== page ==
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Norway has unveiled plans that would enable it to completely cut off electricity exports in a bid to safeguard domestic supplies during a shortage. Such a move would be a significant blow to the UK’s energy security, as Britain has been importing substantial electricity supplies from Norway since opening up a cable in 2021. Britain is connected to Norway via a 450-mile interconnector that joins Blyth, Northumberland to Kvilldal power station through cables that run through the North Sea. This power station, which is Norway’s largest hydroelectric plant, is crucial to the National Grid’s ability to keep the lights on in the UK when domestic electricity generation is low.
However, on Friday, Norway’s Prime Minister Jonas Gahr Stoere said that in the event of a crisis like one posed by a heatwave that pushes water reserves to record lows, Norway could block exports.
He said: “We want to ensure there is always enough water in our reservoirs. There should always be enough power in our sockets (at home) and we should have enough power for our industry.”
As part of the bill, Oslo announced measures that will make hydropower producers formally responsible for maintaining water reservoirs above a certain level.
Producers will also be required to report reservoir levels to authorities, with officials telling Reuters that Friday’s announcement formalised procedures that were put in place last year,
Last year, Norway warned that it could slash power exports if hydropower reservoir levels dropped below a certain level, adding to fears that the UK could face blackouts this winter.
The £1.4billion North Sea Link between the UK and Norway has a capacity of 1.4 gigawatts, which provides enough electricity to power around 1.4 million homes.
Meanwhile, the Surveillance authority of the European Free Trade Association (EFTA), of which Norway is a member, expressed concern over the bill, saying that it would speak with the country’s government.
A spokesperson for the body told the Norwegian news agency NTB: “Any measures that may lead to restrictions on the power market in the European Economic Area are of concern.”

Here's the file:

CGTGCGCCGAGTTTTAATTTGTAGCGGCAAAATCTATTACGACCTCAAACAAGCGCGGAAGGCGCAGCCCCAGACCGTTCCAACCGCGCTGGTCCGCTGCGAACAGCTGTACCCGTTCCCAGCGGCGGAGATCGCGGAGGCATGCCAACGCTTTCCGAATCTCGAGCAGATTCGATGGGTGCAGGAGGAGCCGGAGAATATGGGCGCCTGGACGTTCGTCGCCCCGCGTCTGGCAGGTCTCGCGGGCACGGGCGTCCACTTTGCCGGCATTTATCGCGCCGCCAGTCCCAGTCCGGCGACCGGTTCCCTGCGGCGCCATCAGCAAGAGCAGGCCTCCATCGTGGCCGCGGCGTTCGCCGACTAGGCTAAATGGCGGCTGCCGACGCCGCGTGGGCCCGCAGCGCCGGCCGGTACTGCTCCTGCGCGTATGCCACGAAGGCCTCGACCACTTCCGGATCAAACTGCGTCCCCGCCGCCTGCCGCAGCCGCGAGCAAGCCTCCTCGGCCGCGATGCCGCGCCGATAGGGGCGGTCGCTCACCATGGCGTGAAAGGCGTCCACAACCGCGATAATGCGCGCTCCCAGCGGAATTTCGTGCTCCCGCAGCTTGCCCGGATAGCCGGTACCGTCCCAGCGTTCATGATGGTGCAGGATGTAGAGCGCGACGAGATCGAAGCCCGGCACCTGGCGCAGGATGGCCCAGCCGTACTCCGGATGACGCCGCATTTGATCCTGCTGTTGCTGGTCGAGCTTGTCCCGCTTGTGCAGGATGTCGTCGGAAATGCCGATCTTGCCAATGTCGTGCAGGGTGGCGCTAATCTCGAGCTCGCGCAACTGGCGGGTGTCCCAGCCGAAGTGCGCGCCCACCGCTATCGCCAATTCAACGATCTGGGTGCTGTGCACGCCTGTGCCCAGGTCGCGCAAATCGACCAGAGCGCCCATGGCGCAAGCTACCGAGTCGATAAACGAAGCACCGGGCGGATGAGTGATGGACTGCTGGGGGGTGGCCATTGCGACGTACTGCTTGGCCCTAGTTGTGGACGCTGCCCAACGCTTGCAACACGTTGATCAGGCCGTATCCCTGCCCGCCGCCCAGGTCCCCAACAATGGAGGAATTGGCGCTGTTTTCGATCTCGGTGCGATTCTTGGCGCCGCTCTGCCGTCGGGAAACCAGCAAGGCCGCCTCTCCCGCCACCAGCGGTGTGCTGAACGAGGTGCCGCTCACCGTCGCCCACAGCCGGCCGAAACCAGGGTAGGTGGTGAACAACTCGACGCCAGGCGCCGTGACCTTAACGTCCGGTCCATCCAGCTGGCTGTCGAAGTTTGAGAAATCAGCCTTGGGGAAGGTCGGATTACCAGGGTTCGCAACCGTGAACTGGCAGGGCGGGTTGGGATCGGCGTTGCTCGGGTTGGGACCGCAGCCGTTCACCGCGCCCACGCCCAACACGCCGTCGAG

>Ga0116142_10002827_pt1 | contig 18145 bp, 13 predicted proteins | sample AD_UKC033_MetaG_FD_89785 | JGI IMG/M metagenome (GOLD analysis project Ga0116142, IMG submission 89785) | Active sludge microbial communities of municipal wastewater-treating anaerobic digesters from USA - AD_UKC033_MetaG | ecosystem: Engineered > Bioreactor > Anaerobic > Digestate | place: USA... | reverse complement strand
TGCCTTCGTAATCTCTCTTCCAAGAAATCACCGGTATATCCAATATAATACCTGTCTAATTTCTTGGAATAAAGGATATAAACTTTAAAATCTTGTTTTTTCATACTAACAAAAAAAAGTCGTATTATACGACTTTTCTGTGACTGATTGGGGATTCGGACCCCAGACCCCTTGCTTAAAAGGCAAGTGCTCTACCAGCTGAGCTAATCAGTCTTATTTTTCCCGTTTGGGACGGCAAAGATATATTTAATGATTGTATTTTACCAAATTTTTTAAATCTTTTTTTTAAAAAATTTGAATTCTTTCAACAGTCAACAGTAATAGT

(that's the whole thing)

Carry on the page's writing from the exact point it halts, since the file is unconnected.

Norway’s government has faced pressure over the past year to lower household bills for its citizens, which have soared to record levels following Russia’s invasion of Ukraine.
Oslo pushed back against criticism over the bill, comparing it to the EU’s efforts to prioritise filling gas storage last summer, in a bid to ensure sufficient winter supplies.
Mr Stoere said: “This is not a measure directed against any country, it’s a measure directed against securing, in the future, a stable system of provision of energy from the Norwegian hydro system.”
Hydropower accounts for around 90 percent of the electricity generated in Norway, which raised an alarm last August after production levels fell to their lowest “seen so far this year” in the southwest.,
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If Norway cuts electricity supplies this winter, it could threaten the UK’s energy security, with the National Grid warning that it could roll out “three hour planned powers” if it fails to secure enough electricity supplies.
Last week, the National Grid and energy companies rolled out its first live run of the new Demand Flexibility Service, which is aimed to reducing energy usage during peak hours of the day to balance the grid.
Under this scheme, households with smart meters were paid to lower their energy use for an hour or two, which helped prevent blackouts as poor weather lead to low wind production.
Meanwhile, on Thursday, France’s grid operator, RTE, asked the UK to be prepared to help by exporting power supplies on Thursday over concerns that strikes at power plants in France would lead to low production.
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